The domain within your query sequence starts at position 72 and ends at position 167; the E-value for the HIT domain shown below is 8.8e-17.

SMKDPKMQVYKDDQVVVIKDKYPKARHHWLVLPWASISSLKVVTSEHLELLKHMHAVGEK
VIADFAGSSKLRFRLGYHAIPSMSHVHLHVISQDFD

HIT

HIT
PFAM accession number:PF01230
Interpro abstract (IPR001310):

The Histidine Triad (HIT) motif, His-x-His-x-His-x-x (x, a hydrophobic amino acid) was identified as being highly conserved in a variety of organisms [(PUBMED:1472710)]. Crystal structure of rabbit Hint, purified as an adenosine and AMP-binding protein, showed that proteins in the HIT superfamily are conserved as nucleotide-binding proteins and that Hint homologues, which are found in all forms of life, are structurally related to Fhit homologues and GalT-related enzymes, which have more restricted phylogenetic profiles [(PUBMED:9164465)]. Hint homologues including rabbit Hint and yeast Hnt1 hydrolyse adenosine 5' monophosphoramide substrates such as AMP-NH2 and AMP-lysine to AMP plus the amine product and function as positive regulators of Cdk7/Kin28 in vivo [(PUBMED:11805111)]. Fhit homologues are diadenosine polyphosphate hydrolases [(PUBMED:8794732)] and function as tumour suppressors in human and mouse [(PUBMED:10758156)] though the tumour suppressing function of Fhit does not depend on ApppA hydrolysis [(PUBMED:9576908)]. The third branch of the HIT superfamily, which includes GalT homologues, contains a related His-X-His-X-Gln motif and transfers nucleoside monophosphate moieties to phosphorylated second substrates rather than hydrolysing them [(PUBMED:12119013)].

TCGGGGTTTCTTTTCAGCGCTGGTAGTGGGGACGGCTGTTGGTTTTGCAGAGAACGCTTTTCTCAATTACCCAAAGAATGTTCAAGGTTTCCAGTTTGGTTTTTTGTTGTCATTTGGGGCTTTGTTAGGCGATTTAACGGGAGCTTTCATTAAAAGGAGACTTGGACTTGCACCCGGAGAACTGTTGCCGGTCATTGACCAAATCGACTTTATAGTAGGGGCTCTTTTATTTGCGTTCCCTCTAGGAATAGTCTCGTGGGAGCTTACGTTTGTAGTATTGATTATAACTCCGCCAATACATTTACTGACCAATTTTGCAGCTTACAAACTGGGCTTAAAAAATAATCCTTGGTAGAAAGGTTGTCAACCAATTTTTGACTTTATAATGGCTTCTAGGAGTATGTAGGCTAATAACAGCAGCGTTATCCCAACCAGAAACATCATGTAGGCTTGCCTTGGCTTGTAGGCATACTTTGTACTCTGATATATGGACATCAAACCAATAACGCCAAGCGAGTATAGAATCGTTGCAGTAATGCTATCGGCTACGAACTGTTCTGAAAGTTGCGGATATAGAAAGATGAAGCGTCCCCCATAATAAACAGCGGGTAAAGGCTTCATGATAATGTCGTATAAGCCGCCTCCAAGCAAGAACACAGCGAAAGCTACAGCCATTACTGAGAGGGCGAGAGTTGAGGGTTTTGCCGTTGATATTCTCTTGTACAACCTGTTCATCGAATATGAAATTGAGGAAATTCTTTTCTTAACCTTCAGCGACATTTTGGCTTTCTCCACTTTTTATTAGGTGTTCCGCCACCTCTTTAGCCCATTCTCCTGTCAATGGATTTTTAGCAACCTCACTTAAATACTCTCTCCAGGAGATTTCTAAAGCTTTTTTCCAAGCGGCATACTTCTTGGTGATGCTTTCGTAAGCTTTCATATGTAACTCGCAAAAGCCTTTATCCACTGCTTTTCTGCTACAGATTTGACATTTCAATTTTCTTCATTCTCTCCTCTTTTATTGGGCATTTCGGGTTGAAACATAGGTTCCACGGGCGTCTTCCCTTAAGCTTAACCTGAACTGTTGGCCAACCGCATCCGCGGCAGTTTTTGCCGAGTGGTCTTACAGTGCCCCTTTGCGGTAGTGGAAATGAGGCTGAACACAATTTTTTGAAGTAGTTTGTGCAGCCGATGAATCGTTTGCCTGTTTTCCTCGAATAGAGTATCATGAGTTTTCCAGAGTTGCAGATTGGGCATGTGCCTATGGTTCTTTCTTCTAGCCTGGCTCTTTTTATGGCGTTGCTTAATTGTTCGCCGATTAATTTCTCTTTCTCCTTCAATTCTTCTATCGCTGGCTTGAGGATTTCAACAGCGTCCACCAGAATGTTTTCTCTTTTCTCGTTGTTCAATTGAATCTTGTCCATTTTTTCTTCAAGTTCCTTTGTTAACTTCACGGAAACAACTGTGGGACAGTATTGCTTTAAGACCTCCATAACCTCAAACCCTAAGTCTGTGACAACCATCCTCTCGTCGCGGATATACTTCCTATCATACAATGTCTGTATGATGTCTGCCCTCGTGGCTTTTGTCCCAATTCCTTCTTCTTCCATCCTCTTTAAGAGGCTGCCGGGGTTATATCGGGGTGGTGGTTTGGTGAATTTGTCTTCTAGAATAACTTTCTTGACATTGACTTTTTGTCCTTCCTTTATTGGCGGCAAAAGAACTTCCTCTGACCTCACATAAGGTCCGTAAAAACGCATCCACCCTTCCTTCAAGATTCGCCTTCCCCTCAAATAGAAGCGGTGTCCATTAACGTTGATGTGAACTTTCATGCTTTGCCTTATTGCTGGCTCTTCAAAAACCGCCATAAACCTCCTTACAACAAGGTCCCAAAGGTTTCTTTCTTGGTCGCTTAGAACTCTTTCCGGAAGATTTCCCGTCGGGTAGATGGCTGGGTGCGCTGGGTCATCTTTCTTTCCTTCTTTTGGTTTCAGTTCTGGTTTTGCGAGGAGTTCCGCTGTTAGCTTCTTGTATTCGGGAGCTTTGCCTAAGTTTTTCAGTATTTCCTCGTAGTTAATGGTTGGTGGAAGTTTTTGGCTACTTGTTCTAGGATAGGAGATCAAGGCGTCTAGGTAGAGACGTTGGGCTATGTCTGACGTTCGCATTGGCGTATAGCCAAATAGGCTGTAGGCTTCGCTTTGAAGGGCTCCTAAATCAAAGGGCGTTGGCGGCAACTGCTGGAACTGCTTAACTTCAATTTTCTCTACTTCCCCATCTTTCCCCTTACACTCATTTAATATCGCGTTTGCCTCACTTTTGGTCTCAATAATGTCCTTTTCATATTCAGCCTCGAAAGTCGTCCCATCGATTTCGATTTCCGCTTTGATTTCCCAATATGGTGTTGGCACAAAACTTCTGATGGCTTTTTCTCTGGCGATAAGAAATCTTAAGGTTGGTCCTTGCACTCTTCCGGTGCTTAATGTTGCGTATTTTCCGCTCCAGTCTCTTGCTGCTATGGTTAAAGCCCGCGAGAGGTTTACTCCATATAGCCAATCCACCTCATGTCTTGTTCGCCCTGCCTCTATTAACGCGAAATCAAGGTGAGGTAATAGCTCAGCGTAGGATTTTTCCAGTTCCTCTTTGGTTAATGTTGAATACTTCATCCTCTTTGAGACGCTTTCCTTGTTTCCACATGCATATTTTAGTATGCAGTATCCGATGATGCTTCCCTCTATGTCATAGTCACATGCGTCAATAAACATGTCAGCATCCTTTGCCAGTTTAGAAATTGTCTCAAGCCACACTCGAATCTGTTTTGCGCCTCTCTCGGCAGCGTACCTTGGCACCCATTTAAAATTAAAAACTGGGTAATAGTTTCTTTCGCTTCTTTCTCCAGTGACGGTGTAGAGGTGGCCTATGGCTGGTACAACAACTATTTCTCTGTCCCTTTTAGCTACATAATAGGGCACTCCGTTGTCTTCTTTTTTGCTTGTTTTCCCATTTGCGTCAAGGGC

This is a PFAM domain. For full annotation and more information, please see the PFAM entry HIT